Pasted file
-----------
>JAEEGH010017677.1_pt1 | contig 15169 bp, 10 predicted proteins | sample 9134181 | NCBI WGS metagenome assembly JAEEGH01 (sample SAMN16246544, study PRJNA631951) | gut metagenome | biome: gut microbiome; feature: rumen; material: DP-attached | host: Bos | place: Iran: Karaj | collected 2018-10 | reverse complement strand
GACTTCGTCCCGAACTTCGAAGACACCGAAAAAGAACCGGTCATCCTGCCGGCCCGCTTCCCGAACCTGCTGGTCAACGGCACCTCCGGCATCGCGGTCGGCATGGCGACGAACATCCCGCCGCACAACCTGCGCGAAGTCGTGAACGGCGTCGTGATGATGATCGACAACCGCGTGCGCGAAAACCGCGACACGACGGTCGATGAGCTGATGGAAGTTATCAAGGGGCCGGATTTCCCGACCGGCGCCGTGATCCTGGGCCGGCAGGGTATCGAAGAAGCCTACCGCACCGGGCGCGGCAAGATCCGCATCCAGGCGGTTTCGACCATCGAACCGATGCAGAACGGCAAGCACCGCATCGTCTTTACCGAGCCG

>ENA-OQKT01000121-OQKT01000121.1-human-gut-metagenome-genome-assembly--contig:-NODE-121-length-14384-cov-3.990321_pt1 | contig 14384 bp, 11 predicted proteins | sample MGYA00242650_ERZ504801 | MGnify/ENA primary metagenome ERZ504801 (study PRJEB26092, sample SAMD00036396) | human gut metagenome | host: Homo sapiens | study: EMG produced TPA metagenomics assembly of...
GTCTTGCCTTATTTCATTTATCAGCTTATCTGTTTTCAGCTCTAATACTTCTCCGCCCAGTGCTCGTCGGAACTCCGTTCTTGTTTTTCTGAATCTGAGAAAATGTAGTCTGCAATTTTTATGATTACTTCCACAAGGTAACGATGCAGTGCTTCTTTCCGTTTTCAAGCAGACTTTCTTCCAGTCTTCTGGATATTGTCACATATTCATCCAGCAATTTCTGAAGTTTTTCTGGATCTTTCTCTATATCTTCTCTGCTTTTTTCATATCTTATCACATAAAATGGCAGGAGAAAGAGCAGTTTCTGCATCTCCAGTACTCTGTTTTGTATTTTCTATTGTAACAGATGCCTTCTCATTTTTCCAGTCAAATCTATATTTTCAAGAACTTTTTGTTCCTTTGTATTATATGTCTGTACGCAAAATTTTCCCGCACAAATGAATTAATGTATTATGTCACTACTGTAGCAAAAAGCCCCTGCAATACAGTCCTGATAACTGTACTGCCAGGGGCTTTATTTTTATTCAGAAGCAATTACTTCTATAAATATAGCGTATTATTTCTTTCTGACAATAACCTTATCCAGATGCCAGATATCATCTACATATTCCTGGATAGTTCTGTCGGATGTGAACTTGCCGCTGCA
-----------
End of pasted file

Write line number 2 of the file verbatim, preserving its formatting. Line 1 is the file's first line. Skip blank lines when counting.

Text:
GACTTCGTCCCGAACTTCGAAGACACCGAAAAAGAACCGGTCATCCTGCCGGCCCGCTTCCCGAACCTGCTGGTCAACGGCACCTCCGGCATCGCGGTCGGCATGGCGACGAACATCCCGCCGCACAACCTGCGCGAAGTCGTGAACGGCGTCGTGATGATGATCGACAACCGCGTGCGCGAAAACCGCGACACGACGGTCGATGAGCTGATGGAAGTTATCAAGGGGCCGGATTTCCCGACCGGCGCCGTGATCCTGGGCCGGCAGGGTATCGAAGAAGCCTACCGCACCGGGCGCGGCAAGATCCGCATCCAGGCGGTTTCGACCATCGAACCGATGCAGAACGGCAAGCACCGCATCGTCTTTACCGAGCCG